“What would be the point of farming if you had debt all your life?”
– DAN MAZIER
Farmers from different age groups tend to have different perspectives on life and the business of growing food.
At the Farm Management Conference held last week on the sidelines of the Wheat City Stampede, participants heard from four farmers representing all stages of life: from beginning farmers, to established operators, and those about to retire.
Owen McAuley, who farms 6,000 acres and runs a couple hundred head of commercial cattle, has been heavily involved in farm issues as a member of Keystone Agricultural Producers and in working with government in the development of public policy.
The McAuley-area farmer, who has been planning to retire and let the next generation take over the farm, has been involved in the succession-planning process since the late 1990s with his son, daughter and son-in-law.
He worked with the provincial debt review board for 11 years and saw “tons” of operations fail due to infighting, because the family transfer was done too hastily, or with a lack of attention to detail.
“I started farming when I was 20 years old,” he said. “My risk strategy was ‘borrow every nickel I could.’ That’s what they taught in university. Leverage every dollar to the maximum – inflation will look after you.”
That was back in the late 1960s, however. Since then, he has become much more risk averse. He noted that as Canadian farms have grown in size, they have also accumulated an estimated $60 billion in debt.
To service that debt, the average farm income in the past three years, not counting 2008, was net $125 million.
“A one per cent increase in interest rates is $600 million against agriculture’s debt. How do you service that with $125 million in net farm income?” he asked.
“If you want to survive, you’d better be at the top of your pack and have business savvy.”
Dan Mazier, who farms with his brother near Forrest with his wife Leigh and two teenage children, gave up a lucrative job at a local fertilizer plant to become a full-time farmer in 2001. He recently asked his daughter whether she would like to someday take over the farm.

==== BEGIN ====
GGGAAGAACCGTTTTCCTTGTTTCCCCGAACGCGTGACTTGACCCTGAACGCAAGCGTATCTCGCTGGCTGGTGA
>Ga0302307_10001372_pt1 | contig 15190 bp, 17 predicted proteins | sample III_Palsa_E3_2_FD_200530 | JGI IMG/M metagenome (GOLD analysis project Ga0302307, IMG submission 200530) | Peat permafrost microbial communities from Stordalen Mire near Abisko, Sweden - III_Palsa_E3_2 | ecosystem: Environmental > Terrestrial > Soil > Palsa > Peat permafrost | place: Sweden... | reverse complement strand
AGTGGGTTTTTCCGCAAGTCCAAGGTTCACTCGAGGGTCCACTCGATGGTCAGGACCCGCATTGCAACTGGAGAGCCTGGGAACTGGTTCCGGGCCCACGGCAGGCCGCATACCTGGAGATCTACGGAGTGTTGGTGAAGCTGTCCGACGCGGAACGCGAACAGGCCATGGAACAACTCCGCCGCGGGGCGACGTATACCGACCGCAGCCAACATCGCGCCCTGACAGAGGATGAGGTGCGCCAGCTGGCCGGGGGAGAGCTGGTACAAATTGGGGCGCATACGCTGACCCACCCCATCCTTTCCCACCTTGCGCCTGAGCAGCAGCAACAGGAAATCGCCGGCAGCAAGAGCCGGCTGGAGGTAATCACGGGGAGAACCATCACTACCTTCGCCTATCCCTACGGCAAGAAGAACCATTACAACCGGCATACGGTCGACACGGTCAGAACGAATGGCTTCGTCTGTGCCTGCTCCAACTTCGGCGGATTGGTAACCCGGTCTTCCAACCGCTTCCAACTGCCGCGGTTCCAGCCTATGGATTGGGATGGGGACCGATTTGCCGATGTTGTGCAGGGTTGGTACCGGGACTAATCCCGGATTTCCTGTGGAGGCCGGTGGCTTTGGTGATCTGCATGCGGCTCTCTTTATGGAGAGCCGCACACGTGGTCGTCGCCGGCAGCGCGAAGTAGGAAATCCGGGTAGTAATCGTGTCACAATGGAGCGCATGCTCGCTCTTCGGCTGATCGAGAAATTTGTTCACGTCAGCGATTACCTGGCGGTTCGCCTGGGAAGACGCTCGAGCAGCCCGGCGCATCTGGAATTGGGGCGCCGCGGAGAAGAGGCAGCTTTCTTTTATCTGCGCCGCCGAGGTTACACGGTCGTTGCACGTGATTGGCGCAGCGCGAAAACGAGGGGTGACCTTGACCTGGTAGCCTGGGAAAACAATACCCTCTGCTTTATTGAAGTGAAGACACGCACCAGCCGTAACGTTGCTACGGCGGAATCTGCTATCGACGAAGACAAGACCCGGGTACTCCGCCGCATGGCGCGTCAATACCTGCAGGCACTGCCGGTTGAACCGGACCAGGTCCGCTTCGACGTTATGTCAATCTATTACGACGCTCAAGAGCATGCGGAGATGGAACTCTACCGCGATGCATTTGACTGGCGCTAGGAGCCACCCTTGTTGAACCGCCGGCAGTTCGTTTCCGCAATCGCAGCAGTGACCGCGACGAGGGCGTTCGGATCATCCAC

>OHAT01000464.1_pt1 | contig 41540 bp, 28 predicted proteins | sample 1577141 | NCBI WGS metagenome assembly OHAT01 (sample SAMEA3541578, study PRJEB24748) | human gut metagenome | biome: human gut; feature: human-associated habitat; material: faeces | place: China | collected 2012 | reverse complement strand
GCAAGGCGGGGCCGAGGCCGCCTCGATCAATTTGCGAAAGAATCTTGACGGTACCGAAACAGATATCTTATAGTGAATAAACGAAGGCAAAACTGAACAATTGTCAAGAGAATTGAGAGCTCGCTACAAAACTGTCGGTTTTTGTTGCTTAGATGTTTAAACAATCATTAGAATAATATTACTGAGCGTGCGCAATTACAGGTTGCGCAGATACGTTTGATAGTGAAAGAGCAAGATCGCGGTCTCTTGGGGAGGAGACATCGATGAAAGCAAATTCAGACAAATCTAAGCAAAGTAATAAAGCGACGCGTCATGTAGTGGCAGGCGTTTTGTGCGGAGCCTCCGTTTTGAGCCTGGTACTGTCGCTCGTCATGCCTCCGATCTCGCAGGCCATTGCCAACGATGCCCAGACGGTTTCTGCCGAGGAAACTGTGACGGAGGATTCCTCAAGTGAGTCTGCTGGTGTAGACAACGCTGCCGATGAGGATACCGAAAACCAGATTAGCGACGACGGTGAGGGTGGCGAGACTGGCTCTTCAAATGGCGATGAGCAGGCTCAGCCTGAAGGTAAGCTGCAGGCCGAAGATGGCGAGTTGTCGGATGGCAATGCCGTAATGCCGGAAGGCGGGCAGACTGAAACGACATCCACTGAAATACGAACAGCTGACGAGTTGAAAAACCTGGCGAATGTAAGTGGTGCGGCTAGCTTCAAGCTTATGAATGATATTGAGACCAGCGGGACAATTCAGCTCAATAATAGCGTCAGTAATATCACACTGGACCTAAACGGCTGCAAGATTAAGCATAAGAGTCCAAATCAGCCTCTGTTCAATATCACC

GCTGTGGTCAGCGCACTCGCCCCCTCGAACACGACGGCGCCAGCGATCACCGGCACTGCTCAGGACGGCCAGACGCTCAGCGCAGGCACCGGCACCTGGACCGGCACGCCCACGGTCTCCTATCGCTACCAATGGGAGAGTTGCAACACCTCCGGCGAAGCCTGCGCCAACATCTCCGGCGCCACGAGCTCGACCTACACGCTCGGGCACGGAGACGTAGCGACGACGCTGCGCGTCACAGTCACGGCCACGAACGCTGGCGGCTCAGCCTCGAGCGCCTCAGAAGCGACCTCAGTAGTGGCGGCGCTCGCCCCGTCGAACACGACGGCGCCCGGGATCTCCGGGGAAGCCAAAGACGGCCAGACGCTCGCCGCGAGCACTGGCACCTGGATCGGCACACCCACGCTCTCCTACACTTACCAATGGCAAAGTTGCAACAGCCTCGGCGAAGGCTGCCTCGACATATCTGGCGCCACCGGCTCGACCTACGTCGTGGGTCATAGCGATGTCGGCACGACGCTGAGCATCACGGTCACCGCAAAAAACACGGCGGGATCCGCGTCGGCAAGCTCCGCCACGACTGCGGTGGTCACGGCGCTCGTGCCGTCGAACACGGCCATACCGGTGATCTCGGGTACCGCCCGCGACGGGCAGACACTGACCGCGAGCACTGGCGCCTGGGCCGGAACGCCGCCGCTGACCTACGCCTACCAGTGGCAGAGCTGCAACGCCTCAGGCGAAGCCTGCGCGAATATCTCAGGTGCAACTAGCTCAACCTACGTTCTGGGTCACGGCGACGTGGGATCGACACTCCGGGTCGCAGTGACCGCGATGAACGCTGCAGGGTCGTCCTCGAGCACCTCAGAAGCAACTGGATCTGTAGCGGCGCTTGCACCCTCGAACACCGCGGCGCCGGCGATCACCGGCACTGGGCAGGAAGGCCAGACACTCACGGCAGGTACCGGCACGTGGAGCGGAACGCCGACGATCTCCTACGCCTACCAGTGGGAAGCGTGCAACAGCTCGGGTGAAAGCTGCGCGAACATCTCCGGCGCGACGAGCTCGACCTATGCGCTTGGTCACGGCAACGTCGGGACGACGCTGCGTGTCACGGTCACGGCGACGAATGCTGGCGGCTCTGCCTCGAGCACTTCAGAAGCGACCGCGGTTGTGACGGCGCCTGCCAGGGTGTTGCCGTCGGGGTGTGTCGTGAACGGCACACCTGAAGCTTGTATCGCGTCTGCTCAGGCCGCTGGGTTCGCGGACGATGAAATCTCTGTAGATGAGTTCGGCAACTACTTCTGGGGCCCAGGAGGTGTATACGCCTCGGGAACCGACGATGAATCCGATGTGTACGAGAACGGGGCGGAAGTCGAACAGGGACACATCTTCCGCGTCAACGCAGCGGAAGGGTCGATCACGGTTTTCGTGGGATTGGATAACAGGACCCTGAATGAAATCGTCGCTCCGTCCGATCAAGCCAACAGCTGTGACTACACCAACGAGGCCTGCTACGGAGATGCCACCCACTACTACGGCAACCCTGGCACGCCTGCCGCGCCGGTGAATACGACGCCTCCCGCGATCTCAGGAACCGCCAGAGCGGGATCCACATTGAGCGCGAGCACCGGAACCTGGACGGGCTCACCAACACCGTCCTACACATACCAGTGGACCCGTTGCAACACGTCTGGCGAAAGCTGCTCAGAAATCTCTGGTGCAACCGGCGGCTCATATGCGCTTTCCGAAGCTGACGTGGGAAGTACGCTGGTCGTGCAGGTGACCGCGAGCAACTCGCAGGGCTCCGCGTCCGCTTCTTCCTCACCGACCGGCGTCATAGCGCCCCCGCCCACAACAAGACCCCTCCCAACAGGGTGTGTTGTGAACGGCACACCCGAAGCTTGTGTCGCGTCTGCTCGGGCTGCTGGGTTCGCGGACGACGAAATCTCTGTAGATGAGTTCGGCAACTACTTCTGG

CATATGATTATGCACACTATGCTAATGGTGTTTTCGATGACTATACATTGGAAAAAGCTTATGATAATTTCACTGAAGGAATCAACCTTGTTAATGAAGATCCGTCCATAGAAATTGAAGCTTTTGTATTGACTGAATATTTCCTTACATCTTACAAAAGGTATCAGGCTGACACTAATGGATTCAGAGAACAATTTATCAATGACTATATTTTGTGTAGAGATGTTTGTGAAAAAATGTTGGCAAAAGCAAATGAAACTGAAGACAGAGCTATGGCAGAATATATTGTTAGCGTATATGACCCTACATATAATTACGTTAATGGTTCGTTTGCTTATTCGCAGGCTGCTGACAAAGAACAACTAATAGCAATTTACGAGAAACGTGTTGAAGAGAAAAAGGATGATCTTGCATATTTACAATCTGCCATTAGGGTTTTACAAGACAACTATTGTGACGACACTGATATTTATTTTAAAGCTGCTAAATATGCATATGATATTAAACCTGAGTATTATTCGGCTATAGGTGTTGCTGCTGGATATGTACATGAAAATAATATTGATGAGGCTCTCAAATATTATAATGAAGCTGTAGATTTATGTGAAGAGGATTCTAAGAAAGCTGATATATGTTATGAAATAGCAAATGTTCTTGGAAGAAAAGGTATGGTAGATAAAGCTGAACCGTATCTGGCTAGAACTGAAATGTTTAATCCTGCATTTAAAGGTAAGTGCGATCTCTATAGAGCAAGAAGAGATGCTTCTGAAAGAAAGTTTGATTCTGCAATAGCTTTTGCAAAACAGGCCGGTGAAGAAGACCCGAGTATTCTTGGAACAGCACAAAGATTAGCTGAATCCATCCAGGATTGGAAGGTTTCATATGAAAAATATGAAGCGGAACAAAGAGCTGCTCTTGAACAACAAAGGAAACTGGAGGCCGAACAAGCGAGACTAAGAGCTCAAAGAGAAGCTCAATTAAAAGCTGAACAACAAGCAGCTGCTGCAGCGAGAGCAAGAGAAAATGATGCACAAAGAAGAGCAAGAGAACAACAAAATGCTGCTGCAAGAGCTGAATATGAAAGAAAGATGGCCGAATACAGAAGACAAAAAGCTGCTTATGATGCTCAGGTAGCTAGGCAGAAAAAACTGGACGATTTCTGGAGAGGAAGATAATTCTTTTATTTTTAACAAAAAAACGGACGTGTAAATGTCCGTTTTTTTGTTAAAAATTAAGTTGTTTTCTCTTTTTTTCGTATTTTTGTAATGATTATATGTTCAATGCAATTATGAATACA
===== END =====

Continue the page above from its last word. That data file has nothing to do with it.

She replied, “What would be the point of farming if you had debt all your life?”
His son, who is currently looking at an occupation in the trades, figured that the cattle business might be more his style.
“‘There seems to be good money in cattle,’ he said. ‘That grain stuff – harvest – it’s way too intense, Dad. That’s crazy,’”
said Mazier, with a laugh.
He noted that his studies of farm income charts going back to the 1970s seem to indicate that the current model is broken, with incomes trending ever deeper into negative territory.
“There has got to be a way of changing things so that our kids will be looking into a positive future,” he said.
Mazier, an energetic proponent of community-based alternative energy strategies, believes that the high cost of fossil fuel – roughly $2,200 per person, per year – is draining the economic lifeblood of rural communities.
NEW ATTITUDES NEEDED
That, and an agricultural industry that is framed around export markets no matter what the cost to the farmer, is to blame for farming’s bleak outlook.
“I really thought I was going to farm differently: organic, holistic, farmers’ markets, marketing with options, whatever,” he said. “I wanted to do things better. But the system has a tendency to prop up the old ways of doing things.”
Rod and Kristi Guilford, who farm 2,500 acres and run 800 head of cattle near Clearwater, are still going through the succession process with Rod’s parents, who are in their early 60s. They described it as a “work in progress.”
“You’re dealing with individuals who quite often have very different ideas on how they want the process to occur and what the end goal is,” said Rod.
“That creates lots of challenges, but the key is communication and making sure that you know what each party wants out of it, and try to find a way to work towards it.”
Currently, they have taken on about 50 per cent equity in the business, and would have been further along but for the less-than-stellar returns from the commercial cattle business in recent years.
Rod and Kristi have assumed almost full management control, but still consult the older generation before making big decisions.
Kristi had nothing but good things to say about her relations with the family as a daughter-in-law.
“I love my in-laws dearly,” she said. “I love my father-in-law, too, although he drives me crazy.”
Sales of purebred Hereford semen, embryos and live cattle – the Guilfords’ diversification sideline after BSE hit in 2003 – are booming.
They’ve shipped genetics to 29 countries now, and have begun offering their services as consultants for mustering shiploads of live cattle to other countries.
Russia is a potentially huge and growing market for their business because after the fall of communism in the early 1990s, systemic failures in that economy left destitute farmers no choice but to eat their livestock. Currently, the Russian beef industry is virtually nonexistent.
“They’ve got a lot of pasture and a lot of land that they are not utilizing very well,” said Kristi. [email protected]